The Justice Department is out Wednesday with a scathing report on the Baltimore Police Department that accuses the department of routine discrimination against black residents. The report stems from Freddie Gray's death and is seen as the first step toward a formal overhaul of police practices. A sampling of coverage:
- "In one case, for example, an African-American man in his mid-fifties was stopped 30 times in less than 4 years by police, yet none of the stops ever resulted in a citation or criminal charge." From NPR.
- "Black residents account for roughly 84 percent of stops, though they represent just 63 percent of the city's population. Likewise, African-Americans make up 95 percent of the 410 people stopped at least 10 times by officers from 2010 to 2015." The AP.
- "In one telling anecdote from the report, a shift commander provided officers with boilerplate language on how to write up trespassing arrest reports of people found near housing projects. The template contained an automatic description of the arrestee: A BLACK MALE. 'The supervisor’s template thus presumes that individuals arrested for trespassing will be African-American,' the report stated." The New York Times.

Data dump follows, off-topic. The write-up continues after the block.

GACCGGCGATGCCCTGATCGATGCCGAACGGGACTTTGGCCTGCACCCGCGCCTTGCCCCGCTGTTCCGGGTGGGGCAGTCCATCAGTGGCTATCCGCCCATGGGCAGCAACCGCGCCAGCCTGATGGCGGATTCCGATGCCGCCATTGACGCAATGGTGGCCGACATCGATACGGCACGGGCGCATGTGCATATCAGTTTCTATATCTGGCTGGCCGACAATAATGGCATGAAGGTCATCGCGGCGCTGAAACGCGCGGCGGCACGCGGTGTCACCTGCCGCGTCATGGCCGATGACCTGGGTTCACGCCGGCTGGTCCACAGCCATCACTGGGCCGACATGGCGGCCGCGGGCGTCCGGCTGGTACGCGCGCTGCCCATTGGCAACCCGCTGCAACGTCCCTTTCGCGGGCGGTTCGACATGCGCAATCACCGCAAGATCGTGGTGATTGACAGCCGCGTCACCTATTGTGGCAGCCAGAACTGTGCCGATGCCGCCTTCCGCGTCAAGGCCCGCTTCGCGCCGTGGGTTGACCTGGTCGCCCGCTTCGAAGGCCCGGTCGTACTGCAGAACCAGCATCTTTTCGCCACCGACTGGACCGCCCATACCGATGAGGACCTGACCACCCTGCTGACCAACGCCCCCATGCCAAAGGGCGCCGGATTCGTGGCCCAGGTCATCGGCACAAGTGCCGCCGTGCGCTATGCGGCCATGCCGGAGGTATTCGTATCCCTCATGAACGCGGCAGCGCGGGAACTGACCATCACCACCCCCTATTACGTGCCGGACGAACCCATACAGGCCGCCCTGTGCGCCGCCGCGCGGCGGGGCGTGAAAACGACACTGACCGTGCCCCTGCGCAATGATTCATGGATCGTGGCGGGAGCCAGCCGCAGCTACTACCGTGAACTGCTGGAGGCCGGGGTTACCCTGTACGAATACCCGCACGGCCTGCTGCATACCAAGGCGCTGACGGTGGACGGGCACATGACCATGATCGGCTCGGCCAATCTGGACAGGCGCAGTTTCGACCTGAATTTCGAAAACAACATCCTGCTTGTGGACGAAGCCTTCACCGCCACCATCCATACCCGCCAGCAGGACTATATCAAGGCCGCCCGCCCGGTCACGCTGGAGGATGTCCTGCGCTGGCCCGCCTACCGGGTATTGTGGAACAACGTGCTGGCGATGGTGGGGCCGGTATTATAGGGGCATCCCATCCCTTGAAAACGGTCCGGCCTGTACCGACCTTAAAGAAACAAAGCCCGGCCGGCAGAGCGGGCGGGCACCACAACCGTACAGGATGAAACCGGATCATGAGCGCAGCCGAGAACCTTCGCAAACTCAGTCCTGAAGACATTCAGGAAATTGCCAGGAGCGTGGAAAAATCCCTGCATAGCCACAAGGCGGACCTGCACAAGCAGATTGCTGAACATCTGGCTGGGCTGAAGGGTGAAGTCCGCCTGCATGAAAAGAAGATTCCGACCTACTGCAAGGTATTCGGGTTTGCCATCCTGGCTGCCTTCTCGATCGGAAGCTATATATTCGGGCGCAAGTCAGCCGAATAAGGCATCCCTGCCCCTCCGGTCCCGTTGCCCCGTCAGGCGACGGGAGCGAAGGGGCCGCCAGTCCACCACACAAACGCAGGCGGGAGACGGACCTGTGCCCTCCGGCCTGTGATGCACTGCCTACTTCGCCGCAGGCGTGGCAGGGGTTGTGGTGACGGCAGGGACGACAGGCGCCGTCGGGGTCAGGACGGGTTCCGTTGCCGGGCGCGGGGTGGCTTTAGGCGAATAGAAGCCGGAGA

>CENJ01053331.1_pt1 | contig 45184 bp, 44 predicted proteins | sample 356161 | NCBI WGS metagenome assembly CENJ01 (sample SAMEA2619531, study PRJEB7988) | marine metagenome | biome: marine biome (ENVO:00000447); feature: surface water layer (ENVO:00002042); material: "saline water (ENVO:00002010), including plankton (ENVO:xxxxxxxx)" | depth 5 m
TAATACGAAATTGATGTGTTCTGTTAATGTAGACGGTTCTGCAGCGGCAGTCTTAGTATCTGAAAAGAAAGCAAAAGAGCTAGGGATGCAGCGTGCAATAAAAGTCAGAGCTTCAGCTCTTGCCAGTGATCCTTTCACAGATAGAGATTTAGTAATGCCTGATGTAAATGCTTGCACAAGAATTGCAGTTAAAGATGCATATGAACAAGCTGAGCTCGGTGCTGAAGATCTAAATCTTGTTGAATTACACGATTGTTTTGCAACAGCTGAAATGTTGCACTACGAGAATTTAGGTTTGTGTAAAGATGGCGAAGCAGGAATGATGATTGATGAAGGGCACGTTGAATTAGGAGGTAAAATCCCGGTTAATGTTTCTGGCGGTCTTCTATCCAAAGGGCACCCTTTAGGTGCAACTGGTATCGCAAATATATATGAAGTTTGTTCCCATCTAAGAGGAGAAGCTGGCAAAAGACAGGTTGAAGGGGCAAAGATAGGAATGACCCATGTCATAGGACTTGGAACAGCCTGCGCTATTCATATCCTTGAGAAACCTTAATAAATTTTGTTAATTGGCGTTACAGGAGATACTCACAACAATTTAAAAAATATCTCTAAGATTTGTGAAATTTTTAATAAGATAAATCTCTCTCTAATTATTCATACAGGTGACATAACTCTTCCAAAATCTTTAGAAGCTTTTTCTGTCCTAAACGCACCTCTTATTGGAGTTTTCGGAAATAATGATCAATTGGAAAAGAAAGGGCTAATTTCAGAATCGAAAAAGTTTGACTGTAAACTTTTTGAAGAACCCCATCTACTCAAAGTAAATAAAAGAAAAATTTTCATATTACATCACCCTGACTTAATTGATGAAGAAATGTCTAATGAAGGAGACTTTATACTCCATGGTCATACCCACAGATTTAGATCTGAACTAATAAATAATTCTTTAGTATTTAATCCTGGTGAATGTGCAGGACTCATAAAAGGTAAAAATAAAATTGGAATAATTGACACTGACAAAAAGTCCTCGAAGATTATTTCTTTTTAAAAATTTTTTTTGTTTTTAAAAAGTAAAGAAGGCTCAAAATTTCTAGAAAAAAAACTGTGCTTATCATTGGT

- Though black residents were more likely to be stopped on foot and in cars, "officers found contraband twice as often when searching white residents during vehicle stops and 50 percent more often during pedestrian stops, the report notes." The Baltimore Sun.
- "The investigators found that 'supervisors have issued explicitly discriminatory orders, such as directing a shift to arrest 'all the black hoodies' in a neighborhood.'" Also in the Sun.
- "Civil rights investigators declare that a 'legacy of zero tolerance enforcement' that started in 1999 and officially ended a decade ago 'continues to drive' the policing strategy of the city." The Washington Post.
- Read the 163-page report here. See excerpts via the Washington Post here.
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